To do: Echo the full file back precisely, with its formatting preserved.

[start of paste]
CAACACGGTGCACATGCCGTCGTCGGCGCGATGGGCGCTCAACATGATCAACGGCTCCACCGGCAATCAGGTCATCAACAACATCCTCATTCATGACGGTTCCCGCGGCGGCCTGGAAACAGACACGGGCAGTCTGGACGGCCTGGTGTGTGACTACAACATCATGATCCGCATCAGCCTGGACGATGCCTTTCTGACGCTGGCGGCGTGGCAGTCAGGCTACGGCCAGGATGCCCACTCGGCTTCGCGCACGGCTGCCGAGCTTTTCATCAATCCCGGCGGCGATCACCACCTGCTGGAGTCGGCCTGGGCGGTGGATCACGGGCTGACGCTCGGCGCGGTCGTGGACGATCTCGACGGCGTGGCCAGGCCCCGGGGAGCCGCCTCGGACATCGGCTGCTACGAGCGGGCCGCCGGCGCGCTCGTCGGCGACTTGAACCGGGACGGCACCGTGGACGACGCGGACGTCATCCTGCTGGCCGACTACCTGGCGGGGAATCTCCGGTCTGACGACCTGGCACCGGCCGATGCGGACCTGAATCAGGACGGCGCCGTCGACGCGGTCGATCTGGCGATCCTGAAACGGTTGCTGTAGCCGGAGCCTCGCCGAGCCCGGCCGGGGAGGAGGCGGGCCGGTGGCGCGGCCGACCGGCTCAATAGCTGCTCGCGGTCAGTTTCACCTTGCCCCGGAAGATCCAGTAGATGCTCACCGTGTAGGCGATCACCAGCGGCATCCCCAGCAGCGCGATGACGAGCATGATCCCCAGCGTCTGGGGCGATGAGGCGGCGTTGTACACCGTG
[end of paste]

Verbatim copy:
CAACACGGTGCACATGCCGTCGTCGGCGCGATGGGCGCTCAACATGATCAACGGCTCCACCGGCAATCAGGTCATCAACAACATCCTCATTCATGACGGTTCCCGCGGCGGCCTGGAAACAGACACGGGCAGTCTGGACGGCCTGGTGTGTGACTACAACATCATGATCCGCATCAGCCTGGACGATGCCTTTCTGACGCTGGCGGCGTGGCAGTCAGGCTACGGCCAGGATGCCCACTCGGCTTCGCGCACGGCTGCCGAGCTTTTCATCAATCCCGGCGGCGATCACCACCTGCTGGAGTCGGCCTGGGCGGTGGATCACGGGCTGACGCTCGGCGCGGTCGTGGACGATCTCGACGGCGTGGCCAGGCCCCGGGGAGCCGCCTCGGACATCGGCTGCTACGAGCGGGCCGCCGGCGCGCTCGTCGGCGACTTGAACCGGGACGGCACCGTGGACGACGCGGACGTCATCCTGCTGGCCGACTACCTGGCGGGGAATCTCCGGTCTGACGACCTGGCACCGGCCGATGCGGACCTGAATCAGGACGGCGCCGTCGACGCGGTCGATCTGGCGATCCTGAAACGGTTGCTGTAGCCGGAGCCTCGCCGAGCCCGGCCGGGGAGGAGGCGGGCCGGTGGCGCGGCCGACCGGCTCAATAGCTGCTCGCGGTCAGTTTCACCTTGCCCCGGAAGATCCAGTAGATGCTCACCGTGTAGGCGATCACCAGCGGCATCCCCAGCAGCGCGATGACGAGCATGATCCCCAGCGTCTGGGGCGATGAGGCGGCGTTGTACACCGTG